Published on Sep 05, 2023

Water Pressure vs Buoyancy

Abstract

The objective: To determine whether water pressure affects the buoyancy of selected objects

Research

Why won't this plastic ball float? Is it because the object is not buoyant, or is it because the water pressure level is too high? I'll go find out the reason right now.

In my experiment, I got two straws. I sealed one straw with a lump of clay at both ends, and a ballast in the middle. I sealed the other straw with a lump of clay at only one end. Then, I put both straws in a 1-liter bottle, and tested the narrow diameter of it at the current point, and after every 0.5 inches. I started that from ten, and took off the measurement until it got to 0. While I was doing the experiment, I took pictures and graphed the results in charts, and took pictures to record my observations.

In science, buoyancy is an upward force exerted, (or pushed out); buy a fluid that opposes the weight of an immersed object. In an easier way to say it: a type of force that is pushed out by a fluid or liquid that goes against the weight of a plunged object, or being able to float.

Water pressure is the force that pushes water through pipes, or any other objects, and determines the flow of water from the tap. Low pressure can reduce water flow, and high pressure can increase leakage and the number of repairs we undertake on pipes. These definitions are used in examples.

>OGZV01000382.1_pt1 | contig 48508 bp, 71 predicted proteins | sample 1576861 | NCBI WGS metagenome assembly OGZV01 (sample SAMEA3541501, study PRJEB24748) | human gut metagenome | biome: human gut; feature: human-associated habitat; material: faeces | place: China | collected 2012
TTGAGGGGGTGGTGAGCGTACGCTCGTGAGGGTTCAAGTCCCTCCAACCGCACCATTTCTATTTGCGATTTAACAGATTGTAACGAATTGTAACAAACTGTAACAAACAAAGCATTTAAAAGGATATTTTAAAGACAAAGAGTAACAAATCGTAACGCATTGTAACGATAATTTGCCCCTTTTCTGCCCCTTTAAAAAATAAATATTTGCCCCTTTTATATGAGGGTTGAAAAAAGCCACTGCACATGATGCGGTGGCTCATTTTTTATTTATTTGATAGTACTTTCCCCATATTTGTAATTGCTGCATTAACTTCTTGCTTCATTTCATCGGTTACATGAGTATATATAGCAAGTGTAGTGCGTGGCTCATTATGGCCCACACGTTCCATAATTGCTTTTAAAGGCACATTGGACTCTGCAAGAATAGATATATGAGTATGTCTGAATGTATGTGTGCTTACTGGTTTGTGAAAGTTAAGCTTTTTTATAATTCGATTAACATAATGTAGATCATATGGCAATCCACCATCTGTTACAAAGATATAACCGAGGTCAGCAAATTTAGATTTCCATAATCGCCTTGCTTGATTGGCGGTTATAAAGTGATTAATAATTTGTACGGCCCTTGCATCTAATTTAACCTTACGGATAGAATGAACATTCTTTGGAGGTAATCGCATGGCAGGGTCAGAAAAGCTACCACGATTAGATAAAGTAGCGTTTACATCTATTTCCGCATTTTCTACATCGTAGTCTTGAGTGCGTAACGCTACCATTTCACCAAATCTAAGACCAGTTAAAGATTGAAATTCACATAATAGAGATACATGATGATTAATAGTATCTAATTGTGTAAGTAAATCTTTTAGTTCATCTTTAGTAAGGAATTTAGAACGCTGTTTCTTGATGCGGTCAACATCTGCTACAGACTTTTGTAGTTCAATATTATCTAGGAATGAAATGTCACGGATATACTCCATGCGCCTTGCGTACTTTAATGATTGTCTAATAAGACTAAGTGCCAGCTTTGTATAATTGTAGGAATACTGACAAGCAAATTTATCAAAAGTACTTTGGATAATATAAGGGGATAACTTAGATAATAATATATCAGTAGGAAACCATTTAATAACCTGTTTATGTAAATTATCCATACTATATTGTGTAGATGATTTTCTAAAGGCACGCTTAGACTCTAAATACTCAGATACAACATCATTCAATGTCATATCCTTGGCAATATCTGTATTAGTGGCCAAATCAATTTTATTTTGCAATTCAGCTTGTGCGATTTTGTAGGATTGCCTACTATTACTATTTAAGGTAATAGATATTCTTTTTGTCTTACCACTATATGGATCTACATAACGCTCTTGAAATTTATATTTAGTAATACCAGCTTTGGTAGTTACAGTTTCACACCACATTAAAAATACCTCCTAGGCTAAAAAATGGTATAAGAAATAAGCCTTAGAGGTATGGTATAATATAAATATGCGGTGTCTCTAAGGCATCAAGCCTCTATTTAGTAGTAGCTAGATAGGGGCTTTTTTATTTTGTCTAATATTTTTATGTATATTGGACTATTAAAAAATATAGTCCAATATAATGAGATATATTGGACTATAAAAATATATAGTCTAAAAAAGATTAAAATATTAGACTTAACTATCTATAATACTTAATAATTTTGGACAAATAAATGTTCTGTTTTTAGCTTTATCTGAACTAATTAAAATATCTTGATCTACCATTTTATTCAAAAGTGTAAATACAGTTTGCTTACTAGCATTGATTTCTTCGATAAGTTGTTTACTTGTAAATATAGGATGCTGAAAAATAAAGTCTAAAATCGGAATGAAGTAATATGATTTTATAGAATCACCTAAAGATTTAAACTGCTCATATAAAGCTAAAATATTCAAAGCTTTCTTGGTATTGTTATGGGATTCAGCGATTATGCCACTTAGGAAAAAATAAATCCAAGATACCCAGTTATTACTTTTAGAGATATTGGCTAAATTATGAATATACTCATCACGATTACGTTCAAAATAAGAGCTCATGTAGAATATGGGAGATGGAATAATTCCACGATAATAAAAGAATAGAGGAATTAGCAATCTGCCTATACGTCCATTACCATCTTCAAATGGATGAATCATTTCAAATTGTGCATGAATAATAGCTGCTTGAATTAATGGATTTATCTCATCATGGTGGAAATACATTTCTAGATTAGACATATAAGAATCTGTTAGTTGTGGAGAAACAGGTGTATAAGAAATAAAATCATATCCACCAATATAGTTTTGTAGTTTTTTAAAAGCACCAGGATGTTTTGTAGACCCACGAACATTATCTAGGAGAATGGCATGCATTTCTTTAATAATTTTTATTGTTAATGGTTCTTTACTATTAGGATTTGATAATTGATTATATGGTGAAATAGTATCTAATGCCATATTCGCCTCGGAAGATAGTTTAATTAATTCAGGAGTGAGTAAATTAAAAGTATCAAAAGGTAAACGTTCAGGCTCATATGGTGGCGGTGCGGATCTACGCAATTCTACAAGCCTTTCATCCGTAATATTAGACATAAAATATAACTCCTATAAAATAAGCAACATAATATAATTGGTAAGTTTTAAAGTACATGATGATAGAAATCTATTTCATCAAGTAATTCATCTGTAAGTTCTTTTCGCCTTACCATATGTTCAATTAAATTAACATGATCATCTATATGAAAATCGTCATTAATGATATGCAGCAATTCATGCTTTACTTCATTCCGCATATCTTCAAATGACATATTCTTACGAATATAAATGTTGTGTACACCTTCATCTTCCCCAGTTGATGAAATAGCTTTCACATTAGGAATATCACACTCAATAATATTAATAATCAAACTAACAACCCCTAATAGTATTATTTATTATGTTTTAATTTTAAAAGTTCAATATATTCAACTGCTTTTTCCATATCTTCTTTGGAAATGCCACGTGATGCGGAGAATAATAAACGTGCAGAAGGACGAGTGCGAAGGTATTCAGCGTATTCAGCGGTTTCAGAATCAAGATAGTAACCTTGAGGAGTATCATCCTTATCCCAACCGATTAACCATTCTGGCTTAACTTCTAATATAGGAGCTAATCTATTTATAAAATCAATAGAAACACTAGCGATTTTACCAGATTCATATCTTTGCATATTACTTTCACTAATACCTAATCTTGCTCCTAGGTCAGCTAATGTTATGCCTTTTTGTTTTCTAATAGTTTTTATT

Water pressure and buoyancy can also depend on other things as well, such as density, density particles, forces, etc.

With too much pressure, the floating object will become less buoyant and start to become unstable, therefore beginning to sink. Different levels of water pressure affect buoyancy because water pressure weakens and hurts living things, (such as humans), so they are no longer able to stay afloat, and sinks nonliving, un-buoyant, and even buoyant objects if it is to great or high. The reason why this happens is because when too much pressure is applied, the object that helps in being a ballast can no longer hold the object because the pressure can either, shrink, crush, or weaken it; and as you know, causing it to sink.

Some things that can cause low water pressure are: Pressure regulators, Elevation, Home valves, Water leaks, Peak periods, Mineral deposition.

All of those things are the cause of low water pressure is because low pressure can reduce water flow, so when those changes happen, the water pressure is reduced, causing low pressure. Like I stated earlier, low pressure is not the best thing in the world because it can reduce water pressure.

Water pressure is a little bit different. High pressure can be caused by the recent maintenance work done to the house, (or any place), or the particular area your are in.

It is important to know these facts about high pressure, low pressure, etc, because any of it can cause damage to the area it is in, or help it improve in that level. This has a use in real life situations because you can learn what's good and bad in the water pressure in pipes and other resources.